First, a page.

Teagasc researchers, as part of the Food for Health Ireland consortium, have been screening for milk-derived proteins that increase satiety as possible functional food ingredients for weight management.
Obesity is a global health concern that has reached epidemic proportions. In Europe alone, the prevalence of obesity has tripled in the last two decades and, coupled with obesity-related illnesses, is now responsible for over 1 million deaths in Europe each year. It is predicted that by 2015 almost 1.5 billion consumers worldwide will be overweight or obese.
Several of the drug-based therapies currently on the market to treat obesity either lack efficacy or have adverse side-effects. There is, therefore, an opportunity to develop food-based alternatives to regulate appetite and to aid in weight management. Teagasc runs an active research programme to identify food solutions for weight management. One of the areas of interest to Teagasc is to develop food ingredients that can target appetite.
The researchers are looking into bovine milk protein-derived hydrolysates as several studies have correlated increased milk and dairy consumption with positive effects on body weight, metabolic control and glycaemia. The main bovine milk proteins are caseins and whey proteins.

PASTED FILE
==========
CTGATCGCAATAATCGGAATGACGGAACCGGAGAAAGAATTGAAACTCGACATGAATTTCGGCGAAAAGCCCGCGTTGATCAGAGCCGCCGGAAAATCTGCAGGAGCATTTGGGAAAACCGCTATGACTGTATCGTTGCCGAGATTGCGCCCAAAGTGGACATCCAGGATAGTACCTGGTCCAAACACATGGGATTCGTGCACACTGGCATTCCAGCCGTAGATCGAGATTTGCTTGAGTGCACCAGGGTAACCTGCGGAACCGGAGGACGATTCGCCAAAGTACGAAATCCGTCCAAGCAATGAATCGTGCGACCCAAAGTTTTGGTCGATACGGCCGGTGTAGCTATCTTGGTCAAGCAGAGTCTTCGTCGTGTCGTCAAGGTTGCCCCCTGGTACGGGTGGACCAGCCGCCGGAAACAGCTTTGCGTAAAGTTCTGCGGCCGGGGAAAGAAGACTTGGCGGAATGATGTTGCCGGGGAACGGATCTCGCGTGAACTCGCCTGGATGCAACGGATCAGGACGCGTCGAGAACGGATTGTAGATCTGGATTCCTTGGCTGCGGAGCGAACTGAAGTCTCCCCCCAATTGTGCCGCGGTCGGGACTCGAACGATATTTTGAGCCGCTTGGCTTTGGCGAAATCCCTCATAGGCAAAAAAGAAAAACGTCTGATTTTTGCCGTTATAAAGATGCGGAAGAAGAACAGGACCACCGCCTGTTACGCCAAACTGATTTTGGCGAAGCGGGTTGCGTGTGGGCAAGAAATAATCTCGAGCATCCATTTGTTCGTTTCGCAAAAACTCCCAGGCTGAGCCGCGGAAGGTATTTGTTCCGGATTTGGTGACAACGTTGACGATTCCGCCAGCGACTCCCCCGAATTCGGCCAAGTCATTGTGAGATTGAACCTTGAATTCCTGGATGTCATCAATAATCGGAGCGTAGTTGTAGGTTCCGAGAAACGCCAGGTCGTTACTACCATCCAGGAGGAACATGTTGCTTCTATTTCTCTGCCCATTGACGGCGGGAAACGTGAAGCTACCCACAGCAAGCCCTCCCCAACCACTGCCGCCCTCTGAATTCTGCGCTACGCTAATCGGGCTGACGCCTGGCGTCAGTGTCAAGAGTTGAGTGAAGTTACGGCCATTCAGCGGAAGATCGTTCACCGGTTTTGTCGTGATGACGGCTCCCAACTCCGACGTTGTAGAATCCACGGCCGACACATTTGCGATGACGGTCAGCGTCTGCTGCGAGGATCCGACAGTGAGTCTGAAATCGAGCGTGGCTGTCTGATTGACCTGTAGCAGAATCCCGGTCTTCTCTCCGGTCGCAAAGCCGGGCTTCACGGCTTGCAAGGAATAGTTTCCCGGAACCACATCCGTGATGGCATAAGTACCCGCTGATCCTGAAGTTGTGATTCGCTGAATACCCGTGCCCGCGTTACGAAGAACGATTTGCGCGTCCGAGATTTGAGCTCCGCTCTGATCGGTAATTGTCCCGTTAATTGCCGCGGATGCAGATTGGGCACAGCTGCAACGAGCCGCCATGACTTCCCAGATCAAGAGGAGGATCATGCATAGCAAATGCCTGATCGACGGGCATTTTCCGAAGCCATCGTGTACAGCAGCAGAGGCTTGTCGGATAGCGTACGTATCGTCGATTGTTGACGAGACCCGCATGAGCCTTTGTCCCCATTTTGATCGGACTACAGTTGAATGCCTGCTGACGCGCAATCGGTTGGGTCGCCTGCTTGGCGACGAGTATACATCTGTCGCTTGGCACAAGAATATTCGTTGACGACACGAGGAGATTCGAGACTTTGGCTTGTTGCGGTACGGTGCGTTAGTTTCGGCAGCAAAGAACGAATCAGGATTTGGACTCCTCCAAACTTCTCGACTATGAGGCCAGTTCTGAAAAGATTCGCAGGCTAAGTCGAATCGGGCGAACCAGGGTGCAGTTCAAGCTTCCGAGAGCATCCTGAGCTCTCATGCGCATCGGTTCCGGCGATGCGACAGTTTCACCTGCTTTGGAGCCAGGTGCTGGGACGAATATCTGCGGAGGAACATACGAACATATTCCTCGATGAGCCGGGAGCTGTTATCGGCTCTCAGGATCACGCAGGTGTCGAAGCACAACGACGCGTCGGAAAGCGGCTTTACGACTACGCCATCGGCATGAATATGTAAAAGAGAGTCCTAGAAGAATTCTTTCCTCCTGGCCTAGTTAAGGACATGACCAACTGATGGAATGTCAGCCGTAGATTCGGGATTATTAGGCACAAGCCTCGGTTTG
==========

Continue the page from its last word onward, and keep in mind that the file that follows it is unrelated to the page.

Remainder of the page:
As part of Teagasc’s programme on food solutions for weight management, Teagasc is an active member of Food for Health Ireland (FHI). This consortium comprises researchers from Teagasc, University College Cork, University College Dublin and University of Limerick, and industry partners Carbery, Kerrygold, Glanbia and Dairygold, and is supported by Enterprise Ireland.
To date, researchers at Moorepark have identified 15 samples which induce satiety hormones in vitro. Out of these 15 samples, two front runners have demonstrated a reduction in food intake in animal models. Although researchers at Teagasc have, thus far, focussed on screening milk fractions, the screening assays developed are applicable to screen any food fraction for satiety. “Teagasc is striving to deliver functional foods that enhance satiety. Ingestion of such foods may reduce portion size and/or meal frequency leading to a reduction in food intake and body weight over time. Food-based alternatives to medical weight management approaches can be more easily adapted into daily eating patterns,” explains Dr Linda Giblin, a researcher at Teagasc Moorepark Food Research Centre.